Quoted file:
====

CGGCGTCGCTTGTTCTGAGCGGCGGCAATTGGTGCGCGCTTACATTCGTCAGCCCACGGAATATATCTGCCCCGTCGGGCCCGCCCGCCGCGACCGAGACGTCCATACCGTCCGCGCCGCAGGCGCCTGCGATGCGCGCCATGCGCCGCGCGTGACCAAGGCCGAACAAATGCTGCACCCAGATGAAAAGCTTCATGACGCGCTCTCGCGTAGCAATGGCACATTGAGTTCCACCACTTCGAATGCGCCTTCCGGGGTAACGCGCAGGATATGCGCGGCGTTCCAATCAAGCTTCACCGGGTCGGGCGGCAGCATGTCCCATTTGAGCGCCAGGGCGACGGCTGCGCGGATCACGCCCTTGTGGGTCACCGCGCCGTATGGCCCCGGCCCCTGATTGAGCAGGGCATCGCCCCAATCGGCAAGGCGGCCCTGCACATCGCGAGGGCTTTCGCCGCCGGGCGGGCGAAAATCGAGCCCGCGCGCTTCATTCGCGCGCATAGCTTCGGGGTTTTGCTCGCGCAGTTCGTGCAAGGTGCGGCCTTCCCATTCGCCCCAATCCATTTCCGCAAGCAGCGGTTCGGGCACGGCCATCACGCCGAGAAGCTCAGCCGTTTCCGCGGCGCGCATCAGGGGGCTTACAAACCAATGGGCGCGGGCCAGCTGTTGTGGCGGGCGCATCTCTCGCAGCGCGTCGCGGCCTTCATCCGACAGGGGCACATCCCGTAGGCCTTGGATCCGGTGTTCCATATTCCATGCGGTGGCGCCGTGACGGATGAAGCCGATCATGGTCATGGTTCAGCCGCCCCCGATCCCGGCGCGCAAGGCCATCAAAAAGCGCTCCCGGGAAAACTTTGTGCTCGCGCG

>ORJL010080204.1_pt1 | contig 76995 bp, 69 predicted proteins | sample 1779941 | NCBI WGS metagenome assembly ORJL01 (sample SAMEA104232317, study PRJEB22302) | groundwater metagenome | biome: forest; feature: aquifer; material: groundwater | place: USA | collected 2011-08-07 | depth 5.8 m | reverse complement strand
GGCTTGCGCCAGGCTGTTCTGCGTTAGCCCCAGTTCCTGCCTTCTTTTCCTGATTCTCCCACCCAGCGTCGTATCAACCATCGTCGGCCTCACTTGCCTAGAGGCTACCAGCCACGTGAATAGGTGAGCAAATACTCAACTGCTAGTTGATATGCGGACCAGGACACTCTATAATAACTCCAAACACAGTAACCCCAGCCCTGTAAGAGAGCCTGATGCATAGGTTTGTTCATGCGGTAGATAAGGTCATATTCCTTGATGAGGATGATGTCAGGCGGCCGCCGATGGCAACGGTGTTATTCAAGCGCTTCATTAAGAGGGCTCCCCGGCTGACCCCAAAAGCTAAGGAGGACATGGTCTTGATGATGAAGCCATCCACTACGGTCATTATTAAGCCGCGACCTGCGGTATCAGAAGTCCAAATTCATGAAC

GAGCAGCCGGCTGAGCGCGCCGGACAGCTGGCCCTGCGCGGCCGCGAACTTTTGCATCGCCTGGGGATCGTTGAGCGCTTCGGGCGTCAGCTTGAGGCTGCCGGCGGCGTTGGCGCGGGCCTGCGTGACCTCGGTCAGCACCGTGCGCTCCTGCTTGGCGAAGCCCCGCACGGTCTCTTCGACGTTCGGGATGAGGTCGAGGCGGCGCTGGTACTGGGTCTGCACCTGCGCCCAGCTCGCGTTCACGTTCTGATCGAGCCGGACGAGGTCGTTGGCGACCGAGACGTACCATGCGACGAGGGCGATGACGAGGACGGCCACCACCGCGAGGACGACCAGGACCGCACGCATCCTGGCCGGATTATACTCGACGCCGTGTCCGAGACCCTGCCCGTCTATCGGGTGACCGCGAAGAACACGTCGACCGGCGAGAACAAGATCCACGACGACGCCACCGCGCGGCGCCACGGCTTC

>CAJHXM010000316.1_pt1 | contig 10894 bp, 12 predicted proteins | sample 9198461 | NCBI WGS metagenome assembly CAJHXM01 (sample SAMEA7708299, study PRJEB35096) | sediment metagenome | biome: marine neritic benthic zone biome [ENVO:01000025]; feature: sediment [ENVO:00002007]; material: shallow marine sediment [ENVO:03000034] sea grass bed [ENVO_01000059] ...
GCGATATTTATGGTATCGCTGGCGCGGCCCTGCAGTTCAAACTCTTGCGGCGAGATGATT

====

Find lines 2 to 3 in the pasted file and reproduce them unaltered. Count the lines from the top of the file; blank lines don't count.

>ORJL010080204.1_pt1 | contig 76995 bp, 69 predicted proteins | sample 1779941 | NCBI WGS metagenome assembly ORJL01 (sample SAMEA104232317, study PRJEB22302) | groundwater metagenome | biome: forest; feature: aquifer; material: groundwater | place: USA | collected 2011-08-07 | depth 5.8 m | reverse complement strand
GGCTTGCGCCAGGCTGTTCTGCGTTAGCCCCAGTTCCTGCCTTCTTTTCCTGATTCTCCCACCCAGCGTCGTATCAACCATCGTCGGCCTCACTTGCCTAGAGGCTACCAGCCACGTGAATAGGTGAGCAAATACTCAACTGCTAGTTGATATGCGGACCAGGACACTCTATAATAACTCCAAACACAGTAACCCCAGCCCTGTAAGAGAGCCTGATGCATAGGTTTGTTCATGCGGTAGATAAGGTCATATTCCTTGATGAGGATGATGTCAGGCGGCCGCCGATGGCAACGGTGTTATTCAAGCGCTTCATTAAGAGGGCTCCCCGGCTGACCCCAAAAGCTAAGGAGGACATGGTCTTGATGATGAAGCCATCCACTACGGTCATTATTAAGCCGCGACCTGCGGTATCAGAAGTCCAAATTCATGAAC